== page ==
Masdar and PLN inaugurate 192MWp ‘largest’ floating PV site in Southeast Asia

The Cirata floating solar plant in Indonesia. Image: Masdar

The Indonesian state utility PLN and UAE state-run renewables developer Masdar have inaugurated the 145MWac (192MWp) Cirata floating solar PV (FPV) plant in the West Java province of Indonesia.

Opened by the president of Indonesia, Joko Widodo, Masdar and PLN said that the plant is the ‘largest’ FPV site in Southeast Asia, a region which leads the world in FPV deployments. Cirata is a first for Masdar – an arm of the Abu Dhabi National Oil Company – on two counts: its first FPV project and its first entry into Southeast Asia.

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Masdar has already signed a memorandum of understanding (MOU) with PLN to develop Cirata phase II which would add up to 500MW capacity.

Indonesian minister of energy and mineral resources, Arifin Tasrif said: “The capacity of the Cirata Floating PLTS could be greater, with a maximum total potential reaching around 1.2GW peak, if it utilised 20% of the total area of the Cirata reservoir.”

Masdar said that the expansion of the project into its second phase is made possible by a recent legislation change from the Ministry of Public Works and Housing that allows for 20% of water to be covered for renewable energy purposes, which would likely be dominated by floating PV.

Tasrif continued: “With the operation of the Cirata Floating PV, we hope it will increase investor confidence and encourage technological innovation as a solution to limited land in developing solar energy, where Indonesia has enormous floating PV potential.”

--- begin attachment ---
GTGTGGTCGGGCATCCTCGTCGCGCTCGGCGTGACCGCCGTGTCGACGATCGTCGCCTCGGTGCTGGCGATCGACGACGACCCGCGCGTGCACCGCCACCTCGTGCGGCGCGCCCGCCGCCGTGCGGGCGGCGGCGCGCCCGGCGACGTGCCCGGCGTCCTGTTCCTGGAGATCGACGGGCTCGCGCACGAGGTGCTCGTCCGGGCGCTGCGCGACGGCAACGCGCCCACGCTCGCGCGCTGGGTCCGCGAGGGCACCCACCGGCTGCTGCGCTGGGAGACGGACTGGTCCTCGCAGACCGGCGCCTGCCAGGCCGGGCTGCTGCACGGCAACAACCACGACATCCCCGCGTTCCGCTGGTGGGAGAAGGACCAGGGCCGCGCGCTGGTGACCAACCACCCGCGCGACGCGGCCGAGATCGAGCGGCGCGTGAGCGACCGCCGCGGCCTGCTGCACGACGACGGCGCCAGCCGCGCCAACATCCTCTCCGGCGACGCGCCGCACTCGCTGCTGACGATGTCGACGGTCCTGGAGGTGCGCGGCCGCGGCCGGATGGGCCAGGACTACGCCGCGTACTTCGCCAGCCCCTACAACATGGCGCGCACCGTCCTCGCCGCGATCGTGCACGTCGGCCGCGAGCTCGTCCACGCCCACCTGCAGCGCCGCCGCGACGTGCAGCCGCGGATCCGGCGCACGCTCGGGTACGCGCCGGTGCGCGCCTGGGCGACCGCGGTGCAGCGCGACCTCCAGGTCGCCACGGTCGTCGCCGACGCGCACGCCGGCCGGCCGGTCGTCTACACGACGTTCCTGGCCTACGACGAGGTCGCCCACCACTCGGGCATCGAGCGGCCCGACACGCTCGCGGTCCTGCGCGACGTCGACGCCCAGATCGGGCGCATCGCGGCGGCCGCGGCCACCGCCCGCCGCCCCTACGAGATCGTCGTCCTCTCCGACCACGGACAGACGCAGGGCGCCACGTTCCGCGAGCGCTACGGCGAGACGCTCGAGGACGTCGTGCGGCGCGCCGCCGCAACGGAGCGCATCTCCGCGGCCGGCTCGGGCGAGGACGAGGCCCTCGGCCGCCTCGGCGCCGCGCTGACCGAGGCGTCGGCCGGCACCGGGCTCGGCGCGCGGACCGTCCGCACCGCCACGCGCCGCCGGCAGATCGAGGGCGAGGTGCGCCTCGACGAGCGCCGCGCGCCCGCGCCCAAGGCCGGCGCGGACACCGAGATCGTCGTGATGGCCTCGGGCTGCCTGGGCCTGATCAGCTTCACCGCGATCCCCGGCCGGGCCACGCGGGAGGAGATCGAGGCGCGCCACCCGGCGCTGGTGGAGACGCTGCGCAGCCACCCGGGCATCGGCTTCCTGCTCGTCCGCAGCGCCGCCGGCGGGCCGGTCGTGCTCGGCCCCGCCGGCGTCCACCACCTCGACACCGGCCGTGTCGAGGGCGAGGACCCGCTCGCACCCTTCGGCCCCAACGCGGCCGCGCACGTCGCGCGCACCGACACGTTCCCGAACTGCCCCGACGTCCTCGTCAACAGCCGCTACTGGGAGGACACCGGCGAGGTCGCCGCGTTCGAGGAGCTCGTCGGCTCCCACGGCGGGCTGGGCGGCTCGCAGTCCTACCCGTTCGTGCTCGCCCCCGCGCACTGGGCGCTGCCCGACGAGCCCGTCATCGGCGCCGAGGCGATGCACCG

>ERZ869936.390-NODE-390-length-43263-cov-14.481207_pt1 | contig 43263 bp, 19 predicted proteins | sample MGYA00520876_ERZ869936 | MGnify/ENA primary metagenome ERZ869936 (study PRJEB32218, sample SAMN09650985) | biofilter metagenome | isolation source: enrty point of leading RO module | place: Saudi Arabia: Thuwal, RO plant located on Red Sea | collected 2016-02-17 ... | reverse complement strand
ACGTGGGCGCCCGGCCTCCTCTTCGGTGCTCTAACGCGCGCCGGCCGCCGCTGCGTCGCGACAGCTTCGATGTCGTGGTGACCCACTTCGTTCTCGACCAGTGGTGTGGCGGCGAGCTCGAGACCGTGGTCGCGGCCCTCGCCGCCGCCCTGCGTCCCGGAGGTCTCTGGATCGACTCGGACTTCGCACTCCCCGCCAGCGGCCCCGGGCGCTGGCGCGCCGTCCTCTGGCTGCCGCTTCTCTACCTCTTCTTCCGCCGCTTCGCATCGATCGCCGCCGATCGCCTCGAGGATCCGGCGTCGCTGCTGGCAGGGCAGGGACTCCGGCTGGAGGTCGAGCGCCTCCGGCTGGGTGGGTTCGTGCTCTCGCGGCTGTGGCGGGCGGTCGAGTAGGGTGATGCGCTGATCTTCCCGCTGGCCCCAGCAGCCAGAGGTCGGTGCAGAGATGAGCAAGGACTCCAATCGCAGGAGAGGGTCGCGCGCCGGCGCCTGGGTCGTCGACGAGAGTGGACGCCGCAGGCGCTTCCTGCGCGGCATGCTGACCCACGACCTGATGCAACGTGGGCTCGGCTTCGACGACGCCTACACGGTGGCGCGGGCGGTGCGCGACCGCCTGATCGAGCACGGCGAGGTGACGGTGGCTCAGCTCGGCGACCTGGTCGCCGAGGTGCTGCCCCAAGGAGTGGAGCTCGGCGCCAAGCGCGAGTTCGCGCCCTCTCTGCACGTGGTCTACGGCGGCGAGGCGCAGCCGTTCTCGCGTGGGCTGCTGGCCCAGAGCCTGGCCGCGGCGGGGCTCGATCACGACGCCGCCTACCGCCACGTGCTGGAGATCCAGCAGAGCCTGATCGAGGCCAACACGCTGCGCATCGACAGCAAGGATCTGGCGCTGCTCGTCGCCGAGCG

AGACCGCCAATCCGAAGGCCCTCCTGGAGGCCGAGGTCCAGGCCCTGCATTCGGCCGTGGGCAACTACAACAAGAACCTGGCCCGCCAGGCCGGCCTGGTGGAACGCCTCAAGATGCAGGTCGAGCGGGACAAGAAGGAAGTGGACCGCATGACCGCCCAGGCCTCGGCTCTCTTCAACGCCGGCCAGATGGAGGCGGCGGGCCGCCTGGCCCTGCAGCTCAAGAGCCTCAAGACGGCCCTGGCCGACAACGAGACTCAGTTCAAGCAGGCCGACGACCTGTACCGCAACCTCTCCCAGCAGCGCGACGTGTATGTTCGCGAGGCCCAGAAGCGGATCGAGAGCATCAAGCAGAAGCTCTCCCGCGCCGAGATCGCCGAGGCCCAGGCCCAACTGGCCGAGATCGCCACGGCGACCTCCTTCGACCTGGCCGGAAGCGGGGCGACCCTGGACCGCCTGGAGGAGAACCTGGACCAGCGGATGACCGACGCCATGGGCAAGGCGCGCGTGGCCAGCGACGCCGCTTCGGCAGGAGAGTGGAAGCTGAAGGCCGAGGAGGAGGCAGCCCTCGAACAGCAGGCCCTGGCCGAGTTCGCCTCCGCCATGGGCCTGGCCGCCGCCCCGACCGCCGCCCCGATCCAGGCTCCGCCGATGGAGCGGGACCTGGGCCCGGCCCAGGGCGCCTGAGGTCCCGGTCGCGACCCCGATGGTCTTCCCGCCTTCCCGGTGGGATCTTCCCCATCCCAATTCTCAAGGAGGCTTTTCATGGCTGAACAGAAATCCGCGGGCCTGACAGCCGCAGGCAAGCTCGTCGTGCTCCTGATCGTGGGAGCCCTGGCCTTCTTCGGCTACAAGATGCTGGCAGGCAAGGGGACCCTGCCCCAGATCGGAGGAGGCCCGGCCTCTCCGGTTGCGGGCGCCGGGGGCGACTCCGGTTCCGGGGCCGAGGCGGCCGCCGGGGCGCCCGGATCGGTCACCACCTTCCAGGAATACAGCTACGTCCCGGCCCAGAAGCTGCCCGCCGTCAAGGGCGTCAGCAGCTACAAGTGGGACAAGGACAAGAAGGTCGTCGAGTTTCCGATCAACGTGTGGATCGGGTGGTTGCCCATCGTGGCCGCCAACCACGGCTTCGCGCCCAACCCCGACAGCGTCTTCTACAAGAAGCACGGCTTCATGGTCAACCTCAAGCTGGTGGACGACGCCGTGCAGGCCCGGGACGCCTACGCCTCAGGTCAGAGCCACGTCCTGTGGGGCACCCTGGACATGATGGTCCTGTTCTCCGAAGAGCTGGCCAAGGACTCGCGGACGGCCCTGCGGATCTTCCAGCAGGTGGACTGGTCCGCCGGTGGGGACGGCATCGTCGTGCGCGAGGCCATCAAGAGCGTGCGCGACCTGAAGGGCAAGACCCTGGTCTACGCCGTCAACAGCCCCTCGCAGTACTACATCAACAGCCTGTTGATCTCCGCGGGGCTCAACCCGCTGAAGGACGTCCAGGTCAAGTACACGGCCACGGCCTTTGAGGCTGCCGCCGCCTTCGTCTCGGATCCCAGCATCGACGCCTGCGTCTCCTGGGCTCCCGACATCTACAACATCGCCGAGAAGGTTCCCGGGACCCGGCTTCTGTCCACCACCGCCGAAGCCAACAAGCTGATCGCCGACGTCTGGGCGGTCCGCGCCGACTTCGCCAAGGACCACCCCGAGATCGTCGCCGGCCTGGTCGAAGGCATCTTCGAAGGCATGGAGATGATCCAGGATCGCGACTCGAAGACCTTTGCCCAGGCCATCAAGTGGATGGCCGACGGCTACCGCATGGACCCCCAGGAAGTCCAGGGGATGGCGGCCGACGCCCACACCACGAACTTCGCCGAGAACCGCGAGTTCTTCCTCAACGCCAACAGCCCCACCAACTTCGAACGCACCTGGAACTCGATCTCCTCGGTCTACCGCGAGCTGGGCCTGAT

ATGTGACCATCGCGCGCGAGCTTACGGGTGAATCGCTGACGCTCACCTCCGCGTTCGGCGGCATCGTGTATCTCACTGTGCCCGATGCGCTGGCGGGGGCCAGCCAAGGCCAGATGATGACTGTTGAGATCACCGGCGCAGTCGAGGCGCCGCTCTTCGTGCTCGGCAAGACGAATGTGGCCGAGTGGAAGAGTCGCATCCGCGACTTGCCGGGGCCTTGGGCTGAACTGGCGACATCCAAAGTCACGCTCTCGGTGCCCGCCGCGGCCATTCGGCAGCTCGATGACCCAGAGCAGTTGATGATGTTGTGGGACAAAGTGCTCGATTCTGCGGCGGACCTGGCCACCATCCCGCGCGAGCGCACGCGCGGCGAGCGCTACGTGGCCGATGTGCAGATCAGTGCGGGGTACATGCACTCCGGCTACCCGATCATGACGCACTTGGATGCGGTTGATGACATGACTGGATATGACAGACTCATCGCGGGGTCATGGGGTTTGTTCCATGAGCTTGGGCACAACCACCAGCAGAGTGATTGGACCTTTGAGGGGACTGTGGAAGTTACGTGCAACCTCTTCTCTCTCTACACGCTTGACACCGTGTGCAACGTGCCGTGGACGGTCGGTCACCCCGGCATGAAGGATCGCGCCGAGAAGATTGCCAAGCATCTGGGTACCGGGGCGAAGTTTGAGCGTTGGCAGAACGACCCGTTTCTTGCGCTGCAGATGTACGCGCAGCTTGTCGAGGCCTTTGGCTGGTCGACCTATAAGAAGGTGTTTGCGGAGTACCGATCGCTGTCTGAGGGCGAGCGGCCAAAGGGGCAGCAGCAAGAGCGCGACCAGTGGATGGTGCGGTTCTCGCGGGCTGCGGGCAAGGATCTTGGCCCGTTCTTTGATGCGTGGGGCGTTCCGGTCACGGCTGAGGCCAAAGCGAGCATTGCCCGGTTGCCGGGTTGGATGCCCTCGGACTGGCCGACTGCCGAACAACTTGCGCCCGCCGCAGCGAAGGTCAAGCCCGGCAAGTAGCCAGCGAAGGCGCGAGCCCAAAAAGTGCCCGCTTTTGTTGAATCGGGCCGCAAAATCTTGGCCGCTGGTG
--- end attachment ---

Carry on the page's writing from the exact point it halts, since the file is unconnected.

It’s not only floating solar that has huge potential in Indonesia: earlier this month the government published a draft of its Comprehensive Investment and Policy Plan (CIPP) that set out plans to drastically increase all forms of solar PV deployment and target 264.6GW capacity by mid-century. The government said that FPV has the potential to exceed 28GW capacity under this proposal.

The region is so suitable for FPV because of its topography, amongst other things. Mountains and a lot of agriculture, combined with lots of bodies of water and a growing population, mean that floating solar provides a useful route to keeping deployment rates up. Panels deployed on water can also be more efficient due to their lower temperatures, and the shading from the panels can reduce water evaporation and preserve water for drinking or irrigation.

Masdar framed this investment in the context of the upcoming COP28 conference in the UAE, due to be chaired by Sultan Ahmed Al Jaber who also chairs Masdar and heads up the Abu Dhabi National Oil Company, Masdar’s parent company.

In its press release, the company said that the Cirata FPV project “demonstrates the UAE’s commitment to supporting countries around the world with their decarbonisation plans.” Indeed, many of its recent moves see Arab state-owned Masdar extending its influence to generation projects in other, often less economically powerful, nations like Azerbaijan, where it has plans for 10GW of solar and wind, Malaysia, with another 10GW, and Ethiopia.

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